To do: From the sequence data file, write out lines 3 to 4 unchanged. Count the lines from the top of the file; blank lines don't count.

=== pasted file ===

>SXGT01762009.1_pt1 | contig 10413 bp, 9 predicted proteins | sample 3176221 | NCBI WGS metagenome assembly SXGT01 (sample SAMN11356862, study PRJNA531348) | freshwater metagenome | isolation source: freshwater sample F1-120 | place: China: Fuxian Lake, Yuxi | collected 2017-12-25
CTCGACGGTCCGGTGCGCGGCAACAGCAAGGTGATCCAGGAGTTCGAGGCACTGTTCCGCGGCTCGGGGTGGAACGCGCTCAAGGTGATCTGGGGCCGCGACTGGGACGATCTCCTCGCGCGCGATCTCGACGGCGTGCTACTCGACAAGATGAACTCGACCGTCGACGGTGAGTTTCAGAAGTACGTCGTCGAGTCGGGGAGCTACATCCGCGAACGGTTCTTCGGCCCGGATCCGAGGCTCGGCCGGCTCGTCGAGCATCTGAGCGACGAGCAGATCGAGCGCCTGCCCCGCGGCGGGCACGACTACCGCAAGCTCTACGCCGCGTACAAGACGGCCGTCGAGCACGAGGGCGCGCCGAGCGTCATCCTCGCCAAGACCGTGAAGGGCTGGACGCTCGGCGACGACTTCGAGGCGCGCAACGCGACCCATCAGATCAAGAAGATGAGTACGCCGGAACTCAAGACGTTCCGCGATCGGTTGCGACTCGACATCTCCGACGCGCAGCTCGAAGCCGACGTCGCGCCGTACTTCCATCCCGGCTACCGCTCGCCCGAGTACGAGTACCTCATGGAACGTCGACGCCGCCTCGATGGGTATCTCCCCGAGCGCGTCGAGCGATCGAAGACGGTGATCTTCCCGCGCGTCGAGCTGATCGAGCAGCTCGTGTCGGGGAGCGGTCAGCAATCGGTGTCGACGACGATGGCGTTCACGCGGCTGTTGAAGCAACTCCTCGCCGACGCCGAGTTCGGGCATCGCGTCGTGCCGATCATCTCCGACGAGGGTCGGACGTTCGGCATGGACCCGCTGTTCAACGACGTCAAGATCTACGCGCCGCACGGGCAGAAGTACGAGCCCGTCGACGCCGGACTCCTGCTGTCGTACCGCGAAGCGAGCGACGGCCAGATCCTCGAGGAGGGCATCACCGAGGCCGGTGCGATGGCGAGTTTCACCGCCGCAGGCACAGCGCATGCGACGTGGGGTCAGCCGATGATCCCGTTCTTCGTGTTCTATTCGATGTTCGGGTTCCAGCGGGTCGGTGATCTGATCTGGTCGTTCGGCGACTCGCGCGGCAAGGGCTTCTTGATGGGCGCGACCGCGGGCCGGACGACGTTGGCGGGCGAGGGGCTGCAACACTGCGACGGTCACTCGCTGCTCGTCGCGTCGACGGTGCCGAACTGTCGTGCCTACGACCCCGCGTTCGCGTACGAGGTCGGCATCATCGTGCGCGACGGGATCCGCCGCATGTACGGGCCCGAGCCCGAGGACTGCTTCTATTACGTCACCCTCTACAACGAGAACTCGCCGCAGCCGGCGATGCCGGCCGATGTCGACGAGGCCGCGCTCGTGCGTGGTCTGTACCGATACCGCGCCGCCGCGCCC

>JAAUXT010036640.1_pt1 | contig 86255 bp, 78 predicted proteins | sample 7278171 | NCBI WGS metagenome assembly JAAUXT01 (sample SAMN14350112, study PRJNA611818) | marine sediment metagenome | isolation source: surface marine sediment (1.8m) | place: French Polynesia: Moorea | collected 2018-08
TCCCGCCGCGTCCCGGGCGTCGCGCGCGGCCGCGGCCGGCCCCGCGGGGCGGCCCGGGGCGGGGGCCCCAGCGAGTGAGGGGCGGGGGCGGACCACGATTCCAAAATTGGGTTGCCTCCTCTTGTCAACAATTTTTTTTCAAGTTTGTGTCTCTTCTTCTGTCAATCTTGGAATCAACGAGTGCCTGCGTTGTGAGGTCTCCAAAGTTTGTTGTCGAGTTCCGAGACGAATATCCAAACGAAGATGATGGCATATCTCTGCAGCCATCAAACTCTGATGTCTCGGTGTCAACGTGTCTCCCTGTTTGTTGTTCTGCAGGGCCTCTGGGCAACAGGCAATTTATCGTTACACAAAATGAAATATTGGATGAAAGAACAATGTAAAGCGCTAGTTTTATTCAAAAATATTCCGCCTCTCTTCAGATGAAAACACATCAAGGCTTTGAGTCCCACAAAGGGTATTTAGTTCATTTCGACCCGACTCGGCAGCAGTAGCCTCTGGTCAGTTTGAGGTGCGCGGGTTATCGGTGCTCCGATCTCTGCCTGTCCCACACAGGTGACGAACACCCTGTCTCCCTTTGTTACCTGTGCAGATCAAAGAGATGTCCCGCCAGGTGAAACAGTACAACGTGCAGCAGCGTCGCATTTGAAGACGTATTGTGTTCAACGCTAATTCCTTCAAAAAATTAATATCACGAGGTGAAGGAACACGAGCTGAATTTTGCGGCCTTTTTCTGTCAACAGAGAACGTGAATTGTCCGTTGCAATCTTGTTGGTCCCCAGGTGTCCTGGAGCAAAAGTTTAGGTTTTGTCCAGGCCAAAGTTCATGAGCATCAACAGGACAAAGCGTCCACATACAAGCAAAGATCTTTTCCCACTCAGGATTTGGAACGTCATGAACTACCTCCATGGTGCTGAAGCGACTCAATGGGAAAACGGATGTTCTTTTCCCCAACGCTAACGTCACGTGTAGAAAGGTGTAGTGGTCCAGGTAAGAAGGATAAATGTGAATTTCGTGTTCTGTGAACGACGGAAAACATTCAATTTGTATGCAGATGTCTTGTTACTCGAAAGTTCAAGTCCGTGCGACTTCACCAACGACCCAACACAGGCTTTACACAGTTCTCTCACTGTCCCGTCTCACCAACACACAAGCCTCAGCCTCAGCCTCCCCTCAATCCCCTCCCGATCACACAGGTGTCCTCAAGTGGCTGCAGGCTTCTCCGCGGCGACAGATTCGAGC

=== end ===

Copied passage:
>JAAUXT010036640.1_pt1 | contig 86255 bp, 78 predicted proteins | sample 7278171 | NCBI WGS metagenome assembly JAAUXT01 (sample SAMN14350112, study PRJNA611818) | marine sediment metagenome | isolation source: surface marine sediment (1.8m) | place: French Polynesia: Moorea | collected 2018-08
TCCCGCCGCGTCCCGGGCGTCGCGCGCGGCCGCGGCCGGCCCCGCGGGGCGGCCCGGGGCGGGGGCCCCAGCGAGTGAGGGGCGGGGGCGGACCACGATTCCAAAATTGGGTTGCCTCCTCTTGTCAACAATTTTTTTTCAAGTTTGTGTCTCTTCTTCTGTCAATCTTGGAATCAACGAGTGCCTGCGTTGTGAGGTCTCCAAAGTTTGTTGTCGAGTTCCGAGACGAATATCCAAACGAAGATGATGGCATATCTCTGCAGCCATCAAACTCTGATGTCTCGGTGTCAACGTGTCTCCCTGTTTGTTGTTCTGCAGGGCCTCTGGGCAACAGGCAATTTATCGTTACACAAAATGAAATATTGGATGAAAGAACAATGTAAAGCGCTAGTTTTATTCAAAAATATTCCGCCTCTCTTCAGATGAAAACACATCAAGGCTTTGAGTCCCACAAAGGGTATTTAGTTCATTTCGACCCGACTCGGCAGCAGTAGCCTCTGGTCAGTTTGAGGTGCGCGGGTTATCGGTGCTCCGATCTCTGCCTGTCCCACACAGGTGACGAACACCCTGTCTCCCTTTGTTACCTGTGCAGATCAAAGAGATGTCCCGCCAGGTGAAACAGTACAACGTGCAGCAGCGTCGCATTTGAAGACGTATTGTGTTCAACGCTAATTCCTTCAAAAAATTAATATCACGAGGTGAAGGAACACGAGCTGAATTTTGCGGCCTTTTTCTGTCAACAGAGAACGTGAATTGTCCGTTGCAATCTTGTTGGTCCCCAGGTGTCCTGGAGCAAAAGTTTAGGTTTTGTCCAGGCCAAAGTTCATGAGCATCAACAGGACAAAGCGTCCACATACAAGCAAAGATCTTTTCCCACTCAGGATTTGGAACGTCATGAACTACCTCCATGGTGCTGAAGCGACTCAATGGGAAAACGGATGTTCTTTTCCCCAACGCTAACGTCACGTGTAGAAAGGTGTAGTGGTCCAGGTAAGAAGGATAAATGTGAATTTCGTGTTCTGTGAACGACGGAAAACATTCAATTTGTATGCAGATGTCTTGTTACTCGAAAGTTCAAGTCCGTGCGACTTCACCAACGACCCAACACAGGCTTTACACAGTTCTCTCACTGTCCCGTCTCACCAACACACAAGCCTCAGCCTCAGCCTCCCCTCAATCCCCTCCCGATCACACAGGTGTCCTCAAGTGGCTGCAGGCTTCTCCGCGGCGACAGATTCGAGC